Hovensa’s closing will hurt employment and business, but if some large capital projects start soon and the territory capitalizes on sports and medical tourism, expanding outside college admissions and technology industries, it will weather the transition, Labor Commissioner Albert Bryan told Rotarians at Gertrude’s on Thursday.
"I think we have to be positive and remember the Virgin Islands may be facing difficulty, but still has an employment rate of 91.5 percent," Bryan joked. "St. Croix still has 90.4 percent working and St. Thomas has 92.3 percent employment," he said.
Although Hovensa recently announced it has completed shutting down the refinery, the loss of several thousand direct and contract employees at Hovensa has not yet flooded the local labor market, Bryan said. The workers still have several months of severance pay and unemployment benefits will not begin until that is exhausted.
Many may find work before their severance ends, so they do not end up using unemployment, Bryan said. But many will not.
Right now, about 1,700 people in the territory are collecting unemployment. Currently the V.I. government is going into debt with the federal government at a rate of $1.5 million to $1.7 million per month. If all the former Hovensa and Hovensa contractor workers hit the rolls right now, the territory would suddenly be borrowing $4 million to $5 million per month, Bryan said.
He said, the territory has to make payments for the first 26 weeks of unemployment insurance, but the next 52 weeks are paid entirely by the federal government, softening the damage.
"I want to be clear there is no need to worry about checks coming out," Bryan said. The federal government will continue to back the payments, but eventually the territory will have to start charging employers a levy to begin paying the federal government, he said. The Legislature repealed an employer levy to cover unemployment insurance some years ago, at a time when the fund was flush, Bryan said. If the levy were reinstated, the territory would still borrow during tight times, but would be able to pay off the debt in better economic times.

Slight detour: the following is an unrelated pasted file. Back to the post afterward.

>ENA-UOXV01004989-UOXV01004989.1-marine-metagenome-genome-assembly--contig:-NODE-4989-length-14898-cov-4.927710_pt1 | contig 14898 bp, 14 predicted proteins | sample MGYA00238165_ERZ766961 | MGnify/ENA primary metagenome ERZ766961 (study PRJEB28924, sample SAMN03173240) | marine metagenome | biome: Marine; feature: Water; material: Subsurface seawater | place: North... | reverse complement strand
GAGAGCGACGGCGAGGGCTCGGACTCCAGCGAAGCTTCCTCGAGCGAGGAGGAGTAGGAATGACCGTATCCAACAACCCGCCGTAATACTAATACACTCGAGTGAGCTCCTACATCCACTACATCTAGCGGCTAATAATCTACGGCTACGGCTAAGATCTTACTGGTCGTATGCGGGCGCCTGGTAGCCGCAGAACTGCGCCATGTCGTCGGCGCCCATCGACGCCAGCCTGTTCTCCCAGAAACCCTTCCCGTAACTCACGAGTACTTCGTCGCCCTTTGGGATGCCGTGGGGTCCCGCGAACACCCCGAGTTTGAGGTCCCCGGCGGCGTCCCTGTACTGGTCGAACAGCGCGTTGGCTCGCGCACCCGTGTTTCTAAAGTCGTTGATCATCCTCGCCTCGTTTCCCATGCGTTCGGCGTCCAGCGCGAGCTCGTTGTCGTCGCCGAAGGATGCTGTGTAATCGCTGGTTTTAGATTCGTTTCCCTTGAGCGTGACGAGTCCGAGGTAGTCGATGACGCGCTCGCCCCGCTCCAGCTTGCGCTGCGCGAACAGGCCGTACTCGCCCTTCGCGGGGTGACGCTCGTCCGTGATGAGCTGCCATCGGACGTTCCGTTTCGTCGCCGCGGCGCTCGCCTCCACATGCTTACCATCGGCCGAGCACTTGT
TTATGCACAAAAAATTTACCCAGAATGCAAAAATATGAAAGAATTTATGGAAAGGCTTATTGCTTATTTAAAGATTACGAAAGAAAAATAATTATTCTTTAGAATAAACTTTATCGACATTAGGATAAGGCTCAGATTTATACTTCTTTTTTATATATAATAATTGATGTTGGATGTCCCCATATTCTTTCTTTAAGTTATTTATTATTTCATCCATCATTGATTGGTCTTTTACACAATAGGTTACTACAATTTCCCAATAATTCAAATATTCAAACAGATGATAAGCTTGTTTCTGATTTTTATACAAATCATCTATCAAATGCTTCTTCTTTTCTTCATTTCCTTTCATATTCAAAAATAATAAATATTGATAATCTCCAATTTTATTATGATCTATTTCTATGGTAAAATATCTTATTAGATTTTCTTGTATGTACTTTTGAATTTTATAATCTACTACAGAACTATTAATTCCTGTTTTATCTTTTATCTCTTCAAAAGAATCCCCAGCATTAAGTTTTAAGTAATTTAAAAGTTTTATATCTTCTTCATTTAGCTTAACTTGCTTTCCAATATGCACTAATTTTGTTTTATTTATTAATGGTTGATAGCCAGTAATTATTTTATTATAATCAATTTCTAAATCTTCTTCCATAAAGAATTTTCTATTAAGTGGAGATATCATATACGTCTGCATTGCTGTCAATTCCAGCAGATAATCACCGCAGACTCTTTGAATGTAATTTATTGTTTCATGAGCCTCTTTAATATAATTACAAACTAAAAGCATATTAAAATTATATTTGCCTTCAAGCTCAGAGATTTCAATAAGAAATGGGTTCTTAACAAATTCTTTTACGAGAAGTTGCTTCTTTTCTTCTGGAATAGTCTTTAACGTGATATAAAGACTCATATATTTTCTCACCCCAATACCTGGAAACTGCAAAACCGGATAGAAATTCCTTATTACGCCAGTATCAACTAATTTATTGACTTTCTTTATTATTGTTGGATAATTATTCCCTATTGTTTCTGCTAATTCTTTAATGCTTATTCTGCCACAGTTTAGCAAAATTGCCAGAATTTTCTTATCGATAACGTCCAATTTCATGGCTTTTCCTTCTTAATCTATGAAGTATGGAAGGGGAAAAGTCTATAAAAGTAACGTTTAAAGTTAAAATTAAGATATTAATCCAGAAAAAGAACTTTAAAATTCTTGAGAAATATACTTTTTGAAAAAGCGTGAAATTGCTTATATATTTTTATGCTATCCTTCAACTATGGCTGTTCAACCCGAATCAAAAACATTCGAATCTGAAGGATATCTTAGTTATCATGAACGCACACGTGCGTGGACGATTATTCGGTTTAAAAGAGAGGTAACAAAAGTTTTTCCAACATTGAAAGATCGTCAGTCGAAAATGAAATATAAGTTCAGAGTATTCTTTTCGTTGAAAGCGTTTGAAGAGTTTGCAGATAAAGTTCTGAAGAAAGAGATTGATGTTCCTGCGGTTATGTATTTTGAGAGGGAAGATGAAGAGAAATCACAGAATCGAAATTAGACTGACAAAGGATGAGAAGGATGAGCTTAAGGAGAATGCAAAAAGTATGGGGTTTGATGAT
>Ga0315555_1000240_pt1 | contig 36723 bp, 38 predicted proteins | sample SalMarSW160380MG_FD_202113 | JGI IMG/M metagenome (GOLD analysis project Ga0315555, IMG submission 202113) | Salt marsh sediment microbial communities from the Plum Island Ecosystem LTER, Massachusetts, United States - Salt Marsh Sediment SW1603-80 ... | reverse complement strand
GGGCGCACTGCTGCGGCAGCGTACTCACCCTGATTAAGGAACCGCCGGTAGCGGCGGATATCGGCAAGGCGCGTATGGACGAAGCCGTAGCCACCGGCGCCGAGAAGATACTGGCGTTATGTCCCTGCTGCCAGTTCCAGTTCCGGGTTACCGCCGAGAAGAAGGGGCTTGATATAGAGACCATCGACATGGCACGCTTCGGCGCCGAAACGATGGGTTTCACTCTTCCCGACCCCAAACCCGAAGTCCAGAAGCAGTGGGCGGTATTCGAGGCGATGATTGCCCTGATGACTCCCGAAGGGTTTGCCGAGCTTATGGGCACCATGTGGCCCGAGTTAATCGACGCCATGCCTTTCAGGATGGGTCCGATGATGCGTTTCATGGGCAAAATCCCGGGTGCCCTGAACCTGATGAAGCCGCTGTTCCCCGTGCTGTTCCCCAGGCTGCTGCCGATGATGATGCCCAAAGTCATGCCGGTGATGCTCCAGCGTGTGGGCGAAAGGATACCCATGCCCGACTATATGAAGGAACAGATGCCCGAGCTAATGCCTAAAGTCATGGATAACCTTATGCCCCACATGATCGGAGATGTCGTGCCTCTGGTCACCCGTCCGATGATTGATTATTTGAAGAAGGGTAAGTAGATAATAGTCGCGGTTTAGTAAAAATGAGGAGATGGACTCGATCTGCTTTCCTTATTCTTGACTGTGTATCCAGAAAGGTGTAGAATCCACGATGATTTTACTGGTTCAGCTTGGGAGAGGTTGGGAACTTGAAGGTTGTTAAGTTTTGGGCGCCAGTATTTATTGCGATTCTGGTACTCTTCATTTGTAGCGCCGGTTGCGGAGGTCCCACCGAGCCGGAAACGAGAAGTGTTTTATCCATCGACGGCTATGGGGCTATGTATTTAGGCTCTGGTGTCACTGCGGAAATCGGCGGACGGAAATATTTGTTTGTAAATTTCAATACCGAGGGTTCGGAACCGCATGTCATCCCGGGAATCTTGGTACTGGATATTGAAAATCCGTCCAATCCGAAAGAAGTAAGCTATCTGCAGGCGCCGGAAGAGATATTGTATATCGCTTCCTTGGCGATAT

Labor is applying for federal grants for training and educational programs for the former Hovensa workers, he said. Ultimately, Labor projects about 40 percent of the former 2,400 or so employees – and their families – will leave St. Croix. Many will probably leave over the summer, before school starts, so families don’t disrupt their children’s school year, Bryan said.
In the medium and long run, the territory should be able to take advantage of its new technology park and access to serious broadband bandwidth at Global Crossing on St. Croix, he said. Noting many local businesses struggle to compete with online stores, and the businesses that do well tend to be for local services that cannot be shipped in, Bryan suggested that should work in the other direction too. "We should be selling our products to the world the same way," he said.
Investments in education will be critical, and the internet provides opportunities for bright, motivated, educated people regardless of location, he said.
"Anybody here ever play ‘Angry Birds’? What if a Virgin Islands youth came up with the next killer app like that?" Bryan said. "It’s a simple app, but 30 million people paid a dollar to download it."
Education itself can be a growth industry too, he suggested. If UVI has programs for them, the territory can attract students from the continental U.S. and all over the world with its warm, sunny Caribbean climate.
"Whole towns run on the concept of having a university setting," Bryan said, suggesting that investment in expanding UVI’s offerings could bring money into the economy. Students aged 18-22 are fiscally valuable temporary residents, often getting much of their cash directly from their parents and spending it immediately on everything from laundry to groceries to night clubs, he said.
In the short run, getting any major construction project off the ground on St. Croix would be very helpful, whether it is a new sports facility in Frederiksted or work on the long-stalled proposed resort at Williams and Punch, he said.
"If we can get one of these started, it will really put a dent in unemployment," he said.